Action Alliance for Children is no longer creating new content for Children's Advocate and Defensor de los Niños.
We encourage the continued use and distribution of the magazine and online articles archive.
Permissions guidelines: Creative Commons Attribution-NonCommercial-ShareAlike 4.0 International Public License.

Raising a Reader expands to Contra Costa County

January 14, 2014
By
Original Author: Elizabeth Daley

two girls with bag750x563

Each book brings the opportunity for new conversations and bonding between parents and children

Molly Wertz

San Francisco Executive Director

Raising A Reader

Raising A Reader is a national program aimed at promoting literacy. Now the book-sharing program in San Francisco and Alameda Counties is expanding services to include Contra Costa County.

The book-sharing program will serve 14,000 children, San Francisco Executive Director Molly Wertz has announced.

Red Raising a Reader Book Bags

The program sends pre-school aged children home with a rotating selection of language-appropriate books each week in signature red book bags.

Wertz estimated that there were 66,000 books currently circulating through the programs. She can only imagine how many stories are being told each night. Each book brings the opportunity for new conversations and bonding between parents and children, according to Wertz.

Closing the “word gap”

Raising A Reader aims at closing the “word gap,” a studied phenomenon wherein low-income children often start school with a lesser vocabulary than their wealthier peers.  Through the book rotation, children who might not otherwise have access to books are provided with an ample supply of appropriate literature.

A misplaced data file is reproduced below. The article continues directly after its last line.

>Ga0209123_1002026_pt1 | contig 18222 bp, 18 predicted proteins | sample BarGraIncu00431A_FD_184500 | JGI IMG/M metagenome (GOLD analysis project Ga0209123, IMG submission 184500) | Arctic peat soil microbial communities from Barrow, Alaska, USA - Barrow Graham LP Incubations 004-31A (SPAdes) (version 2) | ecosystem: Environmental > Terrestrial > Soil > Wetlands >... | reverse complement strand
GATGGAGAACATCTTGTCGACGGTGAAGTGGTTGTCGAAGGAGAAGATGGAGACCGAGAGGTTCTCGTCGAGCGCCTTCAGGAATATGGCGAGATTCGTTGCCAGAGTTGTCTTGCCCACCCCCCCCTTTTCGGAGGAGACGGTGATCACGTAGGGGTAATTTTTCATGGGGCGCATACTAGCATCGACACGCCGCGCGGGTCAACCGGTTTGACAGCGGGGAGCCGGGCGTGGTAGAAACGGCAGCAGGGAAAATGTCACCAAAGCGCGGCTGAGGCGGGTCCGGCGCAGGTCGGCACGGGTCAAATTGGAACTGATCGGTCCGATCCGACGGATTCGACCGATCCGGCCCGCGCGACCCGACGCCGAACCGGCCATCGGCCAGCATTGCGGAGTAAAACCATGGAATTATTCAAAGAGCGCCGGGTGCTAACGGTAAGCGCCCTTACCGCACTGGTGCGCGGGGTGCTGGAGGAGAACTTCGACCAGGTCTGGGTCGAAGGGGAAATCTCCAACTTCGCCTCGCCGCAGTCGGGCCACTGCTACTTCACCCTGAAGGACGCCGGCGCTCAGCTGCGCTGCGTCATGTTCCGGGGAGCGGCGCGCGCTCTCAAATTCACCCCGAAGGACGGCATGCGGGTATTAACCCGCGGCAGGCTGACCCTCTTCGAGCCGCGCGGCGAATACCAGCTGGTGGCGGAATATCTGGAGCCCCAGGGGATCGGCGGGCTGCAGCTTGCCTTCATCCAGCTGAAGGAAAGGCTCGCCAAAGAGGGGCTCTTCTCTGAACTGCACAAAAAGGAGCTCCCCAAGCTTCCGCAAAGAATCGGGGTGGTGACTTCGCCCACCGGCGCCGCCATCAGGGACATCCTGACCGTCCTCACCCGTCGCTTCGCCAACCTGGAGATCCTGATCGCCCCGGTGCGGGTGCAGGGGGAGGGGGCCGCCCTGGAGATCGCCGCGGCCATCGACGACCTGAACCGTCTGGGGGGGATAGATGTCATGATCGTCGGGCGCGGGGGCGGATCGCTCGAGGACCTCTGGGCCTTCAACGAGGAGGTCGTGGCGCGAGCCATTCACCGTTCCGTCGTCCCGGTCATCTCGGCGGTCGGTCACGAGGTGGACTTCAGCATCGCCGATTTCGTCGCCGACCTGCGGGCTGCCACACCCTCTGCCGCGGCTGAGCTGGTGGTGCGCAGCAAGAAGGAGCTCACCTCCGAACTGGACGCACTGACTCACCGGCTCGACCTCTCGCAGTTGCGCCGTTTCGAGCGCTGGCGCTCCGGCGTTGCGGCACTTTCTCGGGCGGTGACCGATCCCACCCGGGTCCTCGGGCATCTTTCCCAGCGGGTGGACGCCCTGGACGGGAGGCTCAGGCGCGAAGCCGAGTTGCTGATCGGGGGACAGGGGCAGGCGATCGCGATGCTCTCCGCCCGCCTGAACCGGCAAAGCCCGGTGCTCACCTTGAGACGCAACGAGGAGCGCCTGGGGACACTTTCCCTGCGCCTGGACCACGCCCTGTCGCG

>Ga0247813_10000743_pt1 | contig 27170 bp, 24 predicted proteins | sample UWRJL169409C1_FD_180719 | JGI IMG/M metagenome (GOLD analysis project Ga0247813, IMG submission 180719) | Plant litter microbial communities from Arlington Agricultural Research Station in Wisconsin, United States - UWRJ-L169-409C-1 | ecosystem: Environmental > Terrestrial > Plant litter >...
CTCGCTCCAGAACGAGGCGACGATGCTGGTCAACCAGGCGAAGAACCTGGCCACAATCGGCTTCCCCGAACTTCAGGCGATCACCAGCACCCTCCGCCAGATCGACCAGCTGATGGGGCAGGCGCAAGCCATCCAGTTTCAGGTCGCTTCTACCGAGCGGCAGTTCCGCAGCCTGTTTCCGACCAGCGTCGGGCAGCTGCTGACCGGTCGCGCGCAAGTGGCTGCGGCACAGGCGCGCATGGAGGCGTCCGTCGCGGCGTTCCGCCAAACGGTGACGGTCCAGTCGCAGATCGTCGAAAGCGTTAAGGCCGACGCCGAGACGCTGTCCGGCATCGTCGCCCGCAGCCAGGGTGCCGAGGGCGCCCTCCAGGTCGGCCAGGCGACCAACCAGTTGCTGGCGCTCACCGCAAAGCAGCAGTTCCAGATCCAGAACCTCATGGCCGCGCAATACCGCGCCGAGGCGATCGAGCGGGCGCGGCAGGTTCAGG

Wertz said her organization also provides parent education regarding the importance of reading to children.

“Once we share with parents that the best thing to do is to share with your child the language you are strongest in, many are relieved,” she said.

Speaking the family language

Parents who do not speak English are often worried that if they speak or read to their child in their native language, the child will be at a disadvantage. Wertz said studies have shown that this is not the case.

Raising A Reader provides books in Spanish and Chinese, so parents may share stories with children in the language they are most comfortable with.

“Regardless of which languages we speak, they all have a structure and once our brains figure out what the structure of language is, that is easily transferable to another language,” Wertz said.

Reading is more than just words

Touting the many benefits of reading to children, Wertz said children who were read to had a greater ability to “self-regulate,” explaining: “that back and forth between an adult and child teaches the child that her turn will come.”

Blanca Baires of St. Vincent’s Day Home in Oakland said that teachers do support the efforts of Raising A Reader. It simply makes their job easier.

“It really has helped my teaching. It’s been great to see the development with the kids, too.At the beginning of the year I choose short books because they can’t sit still,” Baires said.

“But by the end of the year they’re asking for five, six books, and sometimes I’m reading through two bags.

They love those red bags,” she said.